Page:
REFLECTIONS OF A LATINA AT NASPA
I recently returned from New Orleans, LA where the annual NASPA Conference was being held. First let me say that there are no bad meals in New Orleans. I did my research!
With that said, I believe that this was probably the best NASPA conference I have attended, and I have attended many. Perhaps it was the location? Perhaps after all of these years, I am just getting better at picking good sessions that are relevant to my interests. Perhaps the sessions were just better overall. Either way, I was on a mission. If it wasn’t related to my professional development, assessment or Latin@s in the academy, it wasn’t for me. If it was about Latin@s and assessment or Latin@s and development, jackpot.
The featured speakers were excellent. Dr. Jennifer Arnold took a common concept like Think Big and made us think big. Melissa Harris-Perry was a truth-teller, reminding us that our respectability will not save us (think the arrest of Harvard professor Dr. Henry Louis Gates, Jr. in 2009). And Dr. Renu Khator, Chancellor of the University of Houston system brought us full circle, embodying resilience and persistence.
Women’s participation did not end there. I attended a fantastic session featuring a panel of 7 VPSAs from all over the country telling their truths and secrets. It was a packed house – of women – and further solidified that indeed we equally belong at the helm of higher education. The sound bites were memorable:
A wall is not an excuse to not get something done. (Ellen Neufeldt)
Negotiate for what you are worth and don’t take the first offer you get. (Lori White)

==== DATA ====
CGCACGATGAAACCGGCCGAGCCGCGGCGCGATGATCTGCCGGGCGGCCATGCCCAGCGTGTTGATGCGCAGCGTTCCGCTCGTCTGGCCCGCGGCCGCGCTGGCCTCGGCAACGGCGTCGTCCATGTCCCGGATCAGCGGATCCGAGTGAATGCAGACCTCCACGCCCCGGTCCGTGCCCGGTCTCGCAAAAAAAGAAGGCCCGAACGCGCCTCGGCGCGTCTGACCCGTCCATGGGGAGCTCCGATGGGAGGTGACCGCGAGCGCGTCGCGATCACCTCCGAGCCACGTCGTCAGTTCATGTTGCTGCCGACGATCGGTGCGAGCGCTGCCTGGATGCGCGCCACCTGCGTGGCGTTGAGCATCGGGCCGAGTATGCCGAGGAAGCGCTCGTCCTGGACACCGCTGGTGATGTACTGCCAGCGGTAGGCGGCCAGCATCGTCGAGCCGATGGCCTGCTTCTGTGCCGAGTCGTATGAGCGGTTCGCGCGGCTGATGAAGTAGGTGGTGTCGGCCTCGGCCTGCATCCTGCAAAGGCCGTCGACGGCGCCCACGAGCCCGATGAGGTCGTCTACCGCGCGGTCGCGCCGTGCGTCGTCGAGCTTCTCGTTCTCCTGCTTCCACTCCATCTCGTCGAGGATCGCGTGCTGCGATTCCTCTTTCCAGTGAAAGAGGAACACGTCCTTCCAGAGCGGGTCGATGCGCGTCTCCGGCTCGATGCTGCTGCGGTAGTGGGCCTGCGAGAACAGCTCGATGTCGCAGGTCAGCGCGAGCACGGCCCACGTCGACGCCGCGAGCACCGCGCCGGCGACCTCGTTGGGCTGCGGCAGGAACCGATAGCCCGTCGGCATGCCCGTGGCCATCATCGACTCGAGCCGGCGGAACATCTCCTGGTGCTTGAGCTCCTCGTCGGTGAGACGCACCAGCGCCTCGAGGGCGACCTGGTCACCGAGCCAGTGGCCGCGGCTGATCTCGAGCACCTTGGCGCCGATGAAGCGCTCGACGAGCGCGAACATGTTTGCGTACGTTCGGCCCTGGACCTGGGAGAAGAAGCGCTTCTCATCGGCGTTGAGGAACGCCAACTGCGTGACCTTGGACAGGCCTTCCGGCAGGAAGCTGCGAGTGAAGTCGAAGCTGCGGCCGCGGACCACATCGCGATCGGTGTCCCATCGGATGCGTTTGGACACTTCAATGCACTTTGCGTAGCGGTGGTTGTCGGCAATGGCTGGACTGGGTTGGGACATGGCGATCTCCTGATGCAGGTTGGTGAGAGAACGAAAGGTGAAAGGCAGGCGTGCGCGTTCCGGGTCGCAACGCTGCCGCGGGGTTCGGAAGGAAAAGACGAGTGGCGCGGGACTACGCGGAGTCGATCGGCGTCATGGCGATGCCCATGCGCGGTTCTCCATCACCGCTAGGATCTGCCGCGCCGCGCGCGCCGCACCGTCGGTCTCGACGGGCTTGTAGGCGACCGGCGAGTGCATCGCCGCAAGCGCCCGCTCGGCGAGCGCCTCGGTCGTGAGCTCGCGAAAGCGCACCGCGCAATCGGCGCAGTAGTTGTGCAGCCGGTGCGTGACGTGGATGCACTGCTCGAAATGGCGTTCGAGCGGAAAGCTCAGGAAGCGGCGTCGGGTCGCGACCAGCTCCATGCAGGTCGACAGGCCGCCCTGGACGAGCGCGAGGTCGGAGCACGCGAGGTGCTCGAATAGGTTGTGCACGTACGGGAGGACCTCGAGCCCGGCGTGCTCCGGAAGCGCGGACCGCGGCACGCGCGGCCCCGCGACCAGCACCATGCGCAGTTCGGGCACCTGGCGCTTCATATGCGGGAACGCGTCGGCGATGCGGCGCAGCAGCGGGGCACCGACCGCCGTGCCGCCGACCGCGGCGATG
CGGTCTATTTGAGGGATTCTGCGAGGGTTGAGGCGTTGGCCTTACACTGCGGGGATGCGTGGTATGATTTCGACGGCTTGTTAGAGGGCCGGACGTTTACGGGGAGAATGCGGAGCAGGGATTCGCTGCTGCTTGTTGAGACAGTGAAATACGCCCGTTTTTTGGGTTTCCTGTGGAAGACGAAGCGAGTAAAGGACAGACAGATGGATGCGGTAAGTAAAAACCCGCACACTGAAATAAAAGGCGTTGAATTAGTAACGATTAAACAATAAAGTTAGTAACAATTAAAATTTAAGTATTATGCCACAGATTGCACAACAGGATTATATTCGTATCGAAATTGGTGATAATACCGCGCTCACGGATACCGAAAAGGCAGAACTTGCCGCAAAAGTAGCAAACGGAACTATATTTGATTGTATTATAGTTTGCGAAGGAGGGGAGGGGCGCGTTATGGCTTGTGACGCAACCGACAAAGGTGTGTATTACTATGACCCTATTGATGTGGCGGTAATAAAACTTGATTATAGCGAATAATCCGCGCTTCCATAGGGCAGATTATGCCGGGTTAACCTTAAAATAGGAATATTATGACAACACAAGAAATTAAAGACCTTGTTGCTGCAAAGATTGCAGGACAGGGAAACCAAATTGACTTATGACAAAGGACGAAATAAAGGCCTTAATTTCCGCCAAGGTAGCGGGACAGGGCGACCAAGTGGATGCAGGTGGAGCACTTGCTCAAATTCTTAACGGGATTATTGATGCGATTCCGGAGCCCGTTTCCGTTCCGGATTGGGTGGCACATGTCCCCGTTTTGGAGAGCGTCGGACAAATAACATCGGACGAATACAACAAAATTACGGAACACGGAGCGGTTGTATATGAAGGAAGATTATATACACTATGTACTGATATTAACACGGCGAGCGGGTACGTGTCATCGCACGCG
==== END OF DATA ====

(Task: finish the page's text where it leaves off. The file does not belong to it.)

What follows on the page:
Don’t reach the bar. Set the bar. (Ellen Neufeldt)
I’m on a mission to teach young women on my campus to be assertive. (Deb Moriarity)
If there was a panel of male VPs telling truths and secrets, I’d be in the front row. Why are there no men here? (Almeda Jacks)
Finally, the pre-conferences…great ways to get a crash course on a subject. But they also provide a great source of community and networking. For Latin@s this is critical. I am fortunate. I work for a very diverse college both in terms of faculty/ staff AND the student body. However, most of my Latin@ colleagues work in less diverse environments. And the Latin@ pre-conference allows the community of Latin@ higher ed professionals from all around the country to empower, enlighten and embolden one another. There were about 100 attendees – all highly educated and passionate about the work they do. To be among this community rejuvenates my own passions and inspires me to do more for all of our students. We are a community dedicated to insuring our students graduate successfully and are treated equitably – non-negotiable. It was evident by the conversations at the pre-con and by the thoughtful sessions that my Latin@ colleagues ran.
The work of the Latino/a Knowledge Community (LKC) continued with office hours, where Latin@ Ph.Ds held one on one sessions with those of us trying to figure out our next steps…the doctorate! Latin@ faculty took time out of their schedules at NASPA to spend time with those of us who needed advisement.
But that is what this and other conferences are all about right? A place to validate what we do and reignite our passions. A place to connect with like-minded members of our community while simultaneously being challenged to have the courage to reconsider our practices by creating new ones or eliminating old ones. No doubt that there is still work to be done. But we are headed in the right direction. Thanks for the memories NASPA. Oh and did I mention there is no bad food in New Orleans?